There are only two notable benefits that microinverters offer in a zero shade situation: they eliminate the string inverter losses from module mismatch (very small differences between modules), around 2 – 3%.  They also help with DC wiring losses.  Combined those two losses may be 5% overall.  This all assumes that the module attached is not too large (powerful) as to have any appreciable amount of clipping – meaning the full power of the module is limited by the inverter.

Q:  Microinverters, are more expensive than string inverters, at $.70/watt with a twenty-five year warranty.  Although String inverters are as much as 50% less, they often come with only a ten year warranty.  Doesn’t the microinverter’s longer warranty cover the inflated cost?

Rich:  In the long run probably no. Most string inverter companies’ offer extended warranties up to 20 years. Some include the cost of labor to replace. The labor cost to replace is about equal for a string inverter and a microinverter or perhaps a bit lower for string inverters depending on where in the array a failed micro is located. Say you have a system with 20 panels and the labor cost for inverter replacement is $150.00

      String inverter cost over lifetime $150.00

      Microinverter cost over lifetime  as much as $3,000.00 Plus 19 more scheduled trips and possible inconvenience to the owner.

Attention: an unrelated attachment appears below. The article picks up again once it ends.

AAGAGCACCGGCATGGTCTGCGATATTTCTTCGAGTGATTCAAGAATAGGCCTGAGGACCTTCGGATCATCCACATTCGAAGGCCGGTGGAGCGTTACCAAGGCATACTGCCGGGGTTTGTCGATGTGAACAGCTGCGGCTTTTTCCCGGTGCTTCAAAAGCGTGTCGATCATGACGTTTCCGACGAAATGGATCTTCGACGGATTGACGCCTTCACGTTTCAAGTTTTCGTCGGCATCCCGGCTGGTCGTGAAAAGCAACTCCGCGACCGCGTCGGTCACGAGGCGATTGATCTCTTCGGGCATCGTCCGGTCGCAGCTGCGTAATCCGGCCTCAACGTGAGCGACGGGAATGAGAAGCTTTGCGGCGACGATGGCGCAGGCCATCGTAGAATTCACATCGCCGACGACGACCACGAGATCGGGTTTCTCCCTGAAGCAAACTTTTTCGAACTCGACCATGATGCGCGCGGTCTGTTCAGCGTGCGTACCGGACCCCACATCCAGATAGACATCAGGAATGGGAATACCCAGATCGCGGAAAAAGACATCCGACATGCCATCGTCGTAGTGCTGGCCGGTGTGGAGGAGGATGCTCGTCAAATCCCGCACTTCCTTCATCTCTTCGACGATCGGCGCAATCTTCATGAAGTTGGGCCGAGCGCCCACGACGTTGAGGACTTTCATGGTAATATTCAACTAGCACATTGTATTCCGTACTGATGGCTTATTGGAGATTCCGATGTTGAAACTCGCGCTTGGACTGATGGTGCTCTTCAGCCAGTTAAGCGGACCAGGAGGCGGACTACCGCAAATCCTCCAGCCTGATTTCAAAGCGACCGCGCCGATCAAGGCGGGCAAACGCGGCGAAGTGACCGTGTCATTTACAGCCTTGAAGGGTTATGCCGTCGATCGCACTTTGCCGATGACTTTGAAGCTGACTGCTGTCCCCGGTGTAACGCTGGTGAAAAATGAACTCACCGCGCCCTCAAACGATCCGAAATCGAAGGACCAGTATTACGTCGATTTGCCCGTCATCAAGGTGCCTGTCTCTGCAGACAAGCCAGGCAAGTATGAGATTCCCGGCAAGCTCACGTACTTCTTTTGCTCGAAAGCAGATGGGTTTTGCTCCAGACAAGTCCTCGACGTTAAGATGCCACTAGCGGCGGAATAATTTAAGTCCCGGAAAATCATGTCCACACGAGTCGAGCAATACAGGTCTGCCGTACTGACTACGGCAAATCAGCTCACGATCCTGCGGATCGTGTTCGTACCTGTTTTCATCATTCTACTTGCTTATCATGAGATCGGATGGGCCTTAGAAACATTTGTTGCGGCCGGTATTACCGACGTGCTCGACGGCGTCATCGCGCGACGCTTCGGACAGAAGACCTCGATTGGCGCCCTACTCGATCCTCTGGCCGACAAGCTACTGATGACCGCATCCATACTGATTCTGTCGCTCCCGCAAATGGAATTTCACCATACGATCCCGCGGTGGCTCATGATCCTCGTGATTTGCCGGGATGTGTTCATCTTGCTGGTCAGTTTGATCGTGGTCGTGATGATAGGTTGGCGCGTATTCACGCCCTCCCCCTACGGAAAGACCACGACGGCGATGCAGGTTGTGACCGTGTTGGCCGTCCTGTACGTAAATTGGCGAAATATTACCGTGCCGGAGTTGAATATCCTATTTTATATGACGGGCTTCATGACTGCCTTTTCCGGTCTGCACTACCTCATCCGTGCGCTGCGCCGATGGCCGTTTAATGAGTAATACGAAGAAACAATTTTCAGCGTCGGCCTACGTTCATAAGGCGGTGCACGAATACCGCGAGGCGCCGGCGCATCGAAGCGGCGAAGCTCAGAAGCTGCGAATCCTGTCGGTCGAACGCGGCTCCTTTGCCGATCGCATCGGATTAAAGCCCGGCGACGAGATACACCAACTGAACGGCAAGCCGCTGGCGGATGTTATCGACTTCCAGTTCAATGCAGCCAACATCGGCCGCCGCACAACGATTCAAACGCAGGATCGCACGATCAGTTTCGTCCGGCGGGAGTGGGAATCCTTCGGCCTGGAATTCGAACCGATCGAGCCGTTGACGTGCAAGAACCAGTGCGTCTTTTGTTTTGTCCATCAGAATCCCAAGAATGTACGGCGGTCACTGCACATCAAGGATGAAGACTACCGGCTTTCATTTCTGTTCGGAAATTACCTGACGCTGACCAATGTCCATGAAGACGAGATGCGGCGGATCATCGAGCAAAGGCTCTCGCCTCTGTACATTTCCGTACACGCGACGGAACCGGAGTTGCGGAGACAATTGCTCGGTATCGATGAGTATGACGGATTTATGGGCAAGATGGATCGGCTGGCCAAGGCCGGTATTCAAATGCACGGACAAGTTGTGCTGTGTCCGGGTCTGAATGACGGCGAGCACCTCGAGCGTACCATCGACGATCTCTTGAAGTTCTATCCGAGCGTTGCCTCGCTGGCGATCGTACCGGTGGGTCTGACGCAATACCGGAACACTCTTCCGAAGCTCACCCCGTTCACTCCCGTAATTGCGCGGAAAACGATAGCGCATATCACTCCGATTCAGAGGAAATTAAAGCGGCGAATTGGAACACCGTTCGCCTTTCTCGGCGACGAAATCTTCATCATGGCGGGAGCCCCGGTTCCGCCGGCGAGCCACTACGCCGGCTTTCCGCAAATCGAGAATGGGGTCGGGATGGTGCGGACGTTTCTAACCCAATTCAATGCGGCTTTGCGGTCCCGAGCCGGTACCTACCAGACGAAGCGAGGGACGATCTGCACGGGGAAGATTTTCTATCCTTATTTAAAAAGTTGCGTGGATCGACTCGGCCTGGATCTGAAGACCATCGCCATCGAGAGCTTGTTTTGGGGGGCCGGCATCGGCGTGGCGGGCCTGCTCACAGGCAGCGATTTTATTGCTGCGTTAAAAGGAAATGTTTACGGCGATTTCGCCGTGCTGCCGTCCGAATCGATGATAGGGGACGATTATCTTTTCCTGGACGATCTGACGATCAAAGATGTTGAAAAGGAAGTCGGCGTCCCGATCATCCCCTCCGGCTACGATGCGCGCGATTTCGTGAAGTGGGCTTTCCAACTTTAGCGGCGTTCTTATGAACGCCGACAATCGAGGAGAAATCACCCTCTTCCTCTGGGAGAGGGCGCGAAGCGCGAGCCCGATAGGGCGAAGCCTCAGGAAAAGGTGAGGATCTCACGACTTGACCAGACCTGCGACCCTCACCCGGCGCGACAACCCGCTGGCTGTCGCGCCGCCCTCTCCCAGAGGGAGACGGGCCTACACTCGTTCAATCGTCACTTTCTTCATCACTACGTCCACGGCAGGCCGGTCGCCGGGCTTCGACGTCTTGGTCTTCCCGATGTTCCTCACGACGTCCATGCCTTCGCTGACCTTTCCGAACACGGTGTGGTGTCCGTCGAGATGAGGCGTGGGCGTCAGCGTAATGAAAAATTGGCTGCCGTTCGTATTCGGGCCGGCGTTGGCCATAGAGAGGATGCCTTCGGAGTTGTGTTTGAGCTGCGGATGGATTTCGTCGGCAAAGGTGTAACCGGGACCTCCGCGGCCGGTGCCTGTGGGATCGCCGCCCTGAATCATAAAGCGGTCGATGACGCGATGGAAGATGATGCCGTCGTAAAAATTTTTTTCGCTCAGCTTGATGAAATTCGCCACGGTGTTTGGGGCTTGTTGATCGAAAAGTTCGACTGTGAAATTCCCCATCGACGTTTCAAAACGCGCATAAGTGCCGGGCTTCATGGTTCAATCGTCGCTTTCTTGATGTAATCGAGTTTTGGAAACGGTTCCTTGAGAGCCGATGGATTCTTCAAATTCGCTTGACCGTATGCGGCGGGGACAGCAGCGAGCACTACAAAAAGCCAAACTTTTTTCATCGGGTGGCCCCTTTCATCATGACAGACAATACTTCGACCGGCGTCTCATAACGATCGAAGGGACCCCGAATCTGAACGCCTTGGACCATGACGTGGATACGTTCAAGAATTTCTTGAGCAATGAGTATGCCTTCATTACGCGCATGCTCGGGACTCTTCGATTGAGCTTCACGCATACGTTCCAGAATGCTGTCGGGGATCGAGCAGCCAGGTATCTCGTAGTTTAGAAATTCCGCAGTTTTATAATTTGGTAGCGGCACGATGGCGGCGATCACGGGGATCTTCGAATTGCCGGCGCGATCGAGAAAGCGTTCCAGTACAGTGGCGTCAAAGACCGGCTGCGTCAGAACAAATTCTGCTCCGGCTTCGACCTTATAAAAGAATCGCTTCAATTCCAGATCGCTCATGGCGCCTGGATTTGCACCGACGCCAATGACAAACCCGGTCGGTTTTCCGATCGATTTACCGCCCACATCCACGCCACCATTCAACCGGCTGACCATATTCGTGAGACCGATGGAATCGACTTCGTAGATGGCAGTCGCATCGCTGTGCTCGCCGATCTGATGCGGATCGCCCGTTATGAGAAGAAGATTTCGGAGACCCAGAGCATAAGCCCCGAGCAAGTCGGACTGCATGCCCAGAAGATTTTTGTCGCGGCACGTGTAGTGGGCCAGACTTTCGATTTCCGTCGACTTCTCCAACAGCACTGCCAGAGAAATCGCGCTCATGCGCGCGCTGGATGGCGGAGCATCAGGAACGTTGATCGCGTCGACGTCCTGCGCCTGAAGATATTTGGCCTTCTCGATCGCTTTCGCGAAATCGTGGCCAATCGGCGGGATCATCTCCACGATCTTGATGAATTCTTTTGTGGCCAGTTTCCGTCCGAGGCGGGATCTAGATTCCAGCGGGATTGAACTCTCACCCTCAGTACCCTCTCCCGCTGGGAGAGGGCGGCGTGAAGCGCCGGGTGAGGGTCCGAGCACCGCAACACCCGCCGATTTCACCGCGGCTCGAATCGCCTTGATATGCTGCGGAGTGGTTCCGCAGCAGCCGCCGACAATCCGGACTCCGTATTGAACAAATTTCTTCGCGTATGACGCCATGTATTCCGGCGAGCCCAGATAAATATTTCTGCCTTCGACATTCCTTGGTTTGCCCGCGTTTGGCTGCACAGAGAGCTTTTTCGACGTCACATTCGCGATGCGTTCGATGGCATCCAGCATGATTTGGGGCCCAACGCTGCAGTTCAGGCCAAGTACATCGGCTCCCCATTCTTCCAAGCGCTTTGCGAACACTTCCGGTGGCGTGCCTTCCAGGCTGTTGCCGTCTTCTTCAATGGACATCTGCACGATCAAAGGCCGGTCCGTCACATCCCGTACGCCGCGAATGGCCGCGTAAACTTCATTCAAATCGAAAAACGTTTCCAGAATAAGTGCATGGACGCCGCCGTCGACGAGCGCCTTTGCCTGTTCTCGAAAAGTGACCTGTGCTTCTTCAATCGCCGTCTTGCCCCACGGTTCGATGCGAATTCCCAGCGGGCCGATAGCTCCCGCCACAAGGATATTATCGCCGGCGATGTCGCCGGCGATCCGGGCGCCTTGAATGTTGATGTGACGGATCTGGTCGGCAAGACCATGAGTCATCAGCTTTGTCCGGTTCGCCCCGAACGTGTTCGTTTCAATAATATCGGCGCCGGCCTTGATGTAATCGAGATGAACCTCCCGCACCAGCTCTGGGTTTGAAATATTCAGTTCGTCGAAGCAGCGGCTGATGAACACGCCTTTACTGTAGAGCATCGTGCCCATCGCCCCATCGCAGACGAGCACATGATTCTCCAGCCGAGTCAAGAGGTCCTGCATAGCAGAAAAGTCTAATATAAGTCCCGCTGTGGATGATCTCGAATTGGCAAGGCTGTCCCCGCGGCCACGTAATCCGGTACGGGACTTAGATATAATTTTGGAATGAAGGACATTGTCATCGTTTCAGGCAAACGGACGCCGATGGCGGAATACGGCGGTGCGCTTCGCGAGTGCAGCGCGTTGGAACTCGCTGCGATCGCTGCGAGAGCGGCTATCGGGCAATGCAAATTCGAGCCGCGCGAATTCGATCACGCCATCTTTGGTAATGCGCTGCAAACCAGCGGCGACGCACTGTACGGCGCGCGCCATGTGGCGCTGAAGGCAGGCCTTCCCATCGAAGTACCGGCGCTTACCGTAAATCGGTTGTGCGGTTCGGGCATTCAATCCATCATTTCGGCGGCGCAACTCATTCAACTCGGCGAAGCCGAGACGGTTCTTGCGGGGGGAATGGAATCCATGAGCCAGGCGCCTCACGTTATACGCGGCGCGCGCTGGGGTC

Q:  SMA’s new inverters include a “Secure Power Supply” capability.  What is this?

Rich:  This is a small (15amp) receptacle that is powered up when the grid goes down. As long as the sun is shining it will provide 120 volts of AC electricity. My first thought was to power a refrigerator or freezer to help carry a system owner through the outage without food spoiling.  It can’t be used at night but it will let you use some of the system during outages.

As is often the case, there are no cut and dry answers here. Variables such as system size, shading, orientation, panel layout and budget will determine whether a String, MPPT optimizer or micro-inverter may or may not be the best choice for your roof.  Most installers/designers worth their salt will consider all of these options and come up with the best solution for your house.

Written by Anonymous

Offset Your Oil-Guzzling Water Heater with Solar!

Offset Those Oil-Fired Water Heaters with SOLAR